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Predicting commercial success for Australian medical inventions patented in the United States: a cross sectional survey of Australian inventors

Eugen Mattes, Michael C Stacey and Dora Marinova
Med J Aust 2006; 184 (1): 33-38.
Published online: 2 January 2006

Abstract

Objectives: To examine the commercial development of Australian medical patents and identify the determinants of their being used in innovations (new or improved products or production processes).

Design: Cross-sectional survey with a nested case–control study.

Participants and setting: 177 inventors listed as the first Australian on medical patents granted in the United States between 1 January 1984 and 30 December 1994, and surveyed in 1998–1999.

Main outcome measure: A series of predictor variables (including characteristics of the patents; characteristics of the inventors; ideas, advice and funding during commercialisation; and the process of commercialisation) for whether or not a patent became an innovation.

Results: Half (89/177) of the medical patents became innovations, with 34% generating a total of A $287 million (13% over $1 million) in annual sales a median of 8 years after the patent had been granted. A patent was more likely to become an innovation if the inventor was employed by industry at the time of invention (odds ratio [OR], 3.2; 95% CI, 1.1–9.2), had invested their own finances (OR, 2.8; 95% CI, 1.0–7.4), and if the patent had been licensed (OR, 4.6; 95% CI 1.7–12.7), led to further patents (OR, 3.2; 95% CI, 1.0–10.4) and involved an industry partner in its commercial development (OR, 10.1; 95% CI, 3.6–27.7). It was less likely to become an innovation if finance came from a research funding agency (OR, 0.3; 95% CI, 0.1–0.8) and if interest from Australian industry was judged by inventors as “poor” (OR, 0.6; 95% CI, 0.4–0.9).

Conclusions: Medical patents in the US listing Australian inventors are more likely to become innovations if they originate from industry rather than the public sector, and if inventors are willing to invest their own finances.

Medical patents — defined here as patents for any technology for managing patients and their illnesses, preventing illness, or for medical research — account for an increasing proportion of Australia’s intellectual property portfolio,1 and there is increasing interest in harnessing the commercial potential of Australian medical research.2 The purpose of our study was to identify the commercial outcomes of Australian medical patents and to isolate which factors predict a successful outcome.

Medical industries are among the most profitable worldwide3 and use patents extensively to protect their inventions.4-6 Despite this, no study has explored the commercialisation process from medical patent to technological innovation using a national or “whole-of-population” approach. A patent is only classified as a technological innovation once it becomes embodied in a new or improved product or production process.7 Such innovations are considered the main contributors to economic growth.8,9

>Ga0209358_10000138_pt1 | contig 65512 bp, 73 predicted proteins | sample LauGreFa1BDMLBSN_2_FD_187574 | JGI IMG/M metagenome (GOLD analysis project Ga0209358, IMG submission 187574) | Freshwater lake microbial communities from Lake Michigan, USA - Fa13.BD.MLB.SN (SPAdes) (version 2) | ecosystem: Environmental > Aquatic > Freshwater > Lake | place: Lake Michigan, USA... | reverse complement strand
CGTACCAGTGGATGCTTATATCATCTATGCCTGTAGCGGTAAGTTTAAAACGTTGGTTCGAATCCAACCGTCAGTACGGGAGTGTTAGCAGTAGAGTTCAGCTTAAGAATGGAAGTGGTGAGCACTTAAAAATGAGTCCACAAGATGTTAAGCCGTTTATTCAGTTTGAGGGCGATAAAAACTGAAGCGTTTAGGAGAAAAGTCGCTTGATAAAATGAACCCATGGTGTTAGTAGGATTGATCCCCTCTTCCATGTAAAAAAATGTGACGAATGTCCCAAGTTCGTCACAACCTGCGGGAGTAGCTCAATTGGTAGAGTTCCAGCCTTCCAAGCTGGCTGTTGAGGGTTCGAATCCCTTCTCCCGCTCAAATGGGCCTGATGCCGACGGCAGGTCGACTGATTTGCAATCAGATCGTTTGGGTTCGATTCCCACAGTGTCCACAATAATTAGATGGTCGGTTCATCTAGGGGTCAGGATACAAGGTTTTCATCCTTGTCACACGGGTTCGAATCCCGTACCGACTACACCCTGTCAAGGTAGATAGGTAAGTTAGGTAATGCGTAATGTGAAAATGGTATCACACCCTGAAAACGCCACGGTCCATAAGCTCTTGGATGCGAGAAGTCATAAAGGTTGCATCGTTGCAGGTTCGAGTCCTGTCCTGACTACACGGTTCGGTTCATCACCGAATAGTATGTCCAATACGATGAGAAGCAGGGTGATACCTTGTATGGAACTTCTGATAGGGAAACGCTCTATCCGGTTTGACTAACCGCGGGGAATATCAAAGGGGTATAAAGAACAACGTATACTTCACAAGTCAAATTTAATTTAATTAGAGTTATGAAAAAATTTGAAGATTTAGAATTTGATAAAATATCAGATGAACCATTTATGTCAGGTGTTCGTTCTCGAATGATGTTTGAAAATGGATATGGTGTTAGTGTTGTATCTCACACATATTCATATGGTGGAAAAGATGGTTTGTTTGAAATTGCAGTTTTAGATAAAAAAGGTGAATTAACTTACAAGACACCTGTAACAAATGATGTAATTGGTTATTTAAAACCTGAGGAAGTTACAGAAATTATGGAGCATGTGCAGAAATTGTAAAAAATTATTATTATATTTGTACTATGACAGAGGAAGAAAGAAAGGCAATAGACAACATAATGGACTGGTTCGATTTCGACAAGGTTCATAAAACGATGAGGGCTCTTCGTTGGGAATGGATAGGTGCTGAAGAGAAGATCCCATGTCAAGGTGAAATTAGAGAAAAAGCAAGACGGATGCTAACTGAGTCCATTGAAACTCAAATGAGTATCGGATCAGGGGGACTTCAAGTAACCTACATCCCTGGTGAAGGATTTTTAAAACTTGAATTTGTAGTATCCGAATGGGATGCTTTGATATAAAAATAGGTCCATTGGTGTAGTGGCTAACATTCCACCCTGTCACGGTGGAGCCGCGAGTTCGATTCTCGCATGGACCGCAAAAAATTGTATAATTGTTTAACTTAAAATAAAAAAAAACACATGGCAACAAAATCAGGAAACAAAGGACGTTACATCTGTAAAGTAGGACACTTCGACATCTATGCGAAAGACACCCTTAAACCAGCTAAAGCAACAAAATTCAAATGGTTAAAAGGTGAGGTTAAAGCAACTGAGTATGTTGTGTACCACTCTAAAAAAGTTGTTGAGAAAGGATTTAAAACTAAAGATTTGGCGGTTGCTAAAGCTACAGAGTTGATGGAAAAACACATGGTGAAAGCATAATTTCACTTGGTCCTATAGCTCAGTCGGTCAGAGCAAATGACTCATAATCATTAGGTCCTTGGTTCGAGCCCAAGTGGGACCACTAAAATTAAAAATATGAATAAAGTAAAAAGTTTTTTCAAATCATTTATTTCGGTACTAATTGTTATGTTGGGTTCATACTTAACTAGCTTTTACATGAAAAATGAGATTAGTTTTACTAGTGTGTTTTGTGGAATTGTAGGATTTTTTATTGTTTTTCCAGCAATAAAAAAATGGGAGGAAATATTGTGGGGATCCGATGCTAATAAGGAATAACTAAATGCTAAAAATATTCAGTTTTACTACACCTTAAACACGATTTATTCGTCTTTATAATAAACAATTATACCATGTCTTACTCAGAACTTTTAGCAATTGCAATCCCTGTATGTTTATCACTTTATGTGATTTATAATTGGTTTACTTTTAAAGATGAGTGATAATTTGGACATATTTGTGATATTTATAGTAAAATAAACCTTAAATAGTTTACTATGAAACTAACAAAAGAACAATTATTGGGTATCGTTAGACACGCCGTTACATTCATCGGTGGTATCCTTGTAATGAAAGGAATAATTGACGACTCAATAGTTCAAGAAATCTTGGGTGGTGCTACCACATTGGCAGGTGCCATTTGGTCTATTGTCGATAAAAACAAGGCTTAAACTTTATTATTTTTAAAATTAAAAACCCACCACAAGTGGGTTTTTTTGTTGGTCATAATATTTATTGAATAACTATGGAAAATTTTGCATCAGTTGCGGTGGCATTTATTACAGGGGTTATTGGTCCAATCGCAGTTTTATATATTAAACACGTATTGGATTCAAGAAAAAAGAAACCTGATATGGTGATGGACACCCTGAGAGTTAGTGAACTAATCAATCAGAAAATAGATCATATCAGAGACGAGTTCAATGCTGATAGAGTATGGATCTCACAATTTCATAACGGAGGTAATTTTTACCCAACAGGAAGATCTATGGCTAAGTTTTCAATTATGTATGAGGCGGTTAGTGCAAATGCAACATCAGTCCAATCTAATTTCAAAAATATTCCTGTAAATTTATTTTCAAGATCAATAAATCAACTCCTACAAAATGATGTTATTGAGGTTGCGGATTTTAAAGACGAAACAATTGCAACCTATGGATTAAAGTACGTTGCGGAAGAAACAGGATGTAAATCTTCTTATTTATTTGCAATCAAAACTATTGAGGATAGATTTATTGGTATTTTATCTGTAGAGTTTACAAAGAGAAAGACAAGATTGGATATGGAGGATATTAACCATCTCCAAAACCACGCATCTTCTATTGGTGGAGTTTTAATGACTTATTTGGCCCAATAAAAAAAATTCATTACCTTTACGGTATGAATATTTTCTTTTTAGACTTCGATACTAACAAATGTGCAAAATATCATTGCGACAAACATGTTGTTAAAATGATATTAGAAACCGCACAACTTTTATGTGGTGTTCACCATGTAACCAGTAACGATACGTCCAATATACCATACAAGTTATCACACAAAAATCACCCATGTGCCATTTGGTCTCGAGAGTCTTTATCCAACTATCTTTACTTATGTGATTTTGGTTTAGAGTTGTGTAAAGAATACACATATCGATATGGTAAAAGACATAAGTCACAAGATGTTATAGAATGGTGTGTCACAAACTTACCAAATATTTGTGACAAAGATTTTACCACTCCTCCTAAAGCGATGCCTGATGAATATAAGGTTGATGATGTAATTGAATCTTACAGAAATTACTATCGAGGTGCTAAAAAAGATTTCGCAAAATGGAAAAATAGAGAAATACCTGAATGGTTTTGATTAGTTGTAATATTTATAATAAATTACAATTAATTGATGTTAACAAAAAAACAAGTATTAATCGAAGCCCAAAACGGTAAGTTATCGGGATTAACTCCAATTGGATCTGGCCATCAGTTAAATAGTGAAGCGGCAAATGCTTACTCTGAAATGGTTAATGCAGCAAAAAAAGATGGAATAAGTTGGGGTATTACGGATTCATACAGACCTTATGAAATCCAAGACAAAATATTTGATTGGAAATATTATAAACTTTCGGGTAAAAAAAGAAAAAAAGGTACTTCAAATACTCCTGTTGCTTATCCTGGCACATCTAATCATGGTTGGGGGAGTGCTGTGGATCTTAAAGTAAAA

The medical market in the United States is the largest in the world, and the US is therefore the first foreign country where multinational corporations submit their patent applications.10 Medical patents account for a growing proportion of all US patents granted to Australian inventors, increasing from 10% in 1984 to 25% in 1999.1 Thus, examining medical patents in the US is an efficient means of assessing the commercial potential of Ausralian medical patents.

We describe a survey of Australian inventors listed on medical patents granted in the US from 1984 to 1994. Our main aim was to identify the determinants of innovation by comparing patents that became innovations with those that did not.

Methods

There were 4707 utility patents listing Australian inventors in the US between 1 January 1984 and 30 December 1994. Of these, 602 (13%) were categorised as being medical in our previous study,1 and 402 inventors were the first Australians listed on one or more of these patents. This study is a cross-sectional survey, taking a whole-of-population approach by involving all 402 first-named Australian inventors identified on these medical patents.

We conducted a postal and follow-up phone survey in 1998 and 1999 of all inventors for whom an address was found through a variety of sources.11-14 The inventors were asked to answer questions about their earliest listed patent in the US during our study period which had not expired.

Patents only become innovations if the technology has been introduced on the market or used within a production process.7 Thus, an innovation was any patent which led to a product or production process which generated sales.

Statistical analysis

Statistical analysis was conducted with SPSS for Windows (version 10.1; SPSS Inc, Chicago, Ill, USA). Logistic regression analysis15 was used to identify the most important determinants for patents to become innovations. To avoid confounding by the commercialisation process itself, this analysis focused on variables representing early stages of commercialisation.

Ethical approval

This study was approved by the Committee for Human Rights of the University of Western Australia.

Results
Sample characteristics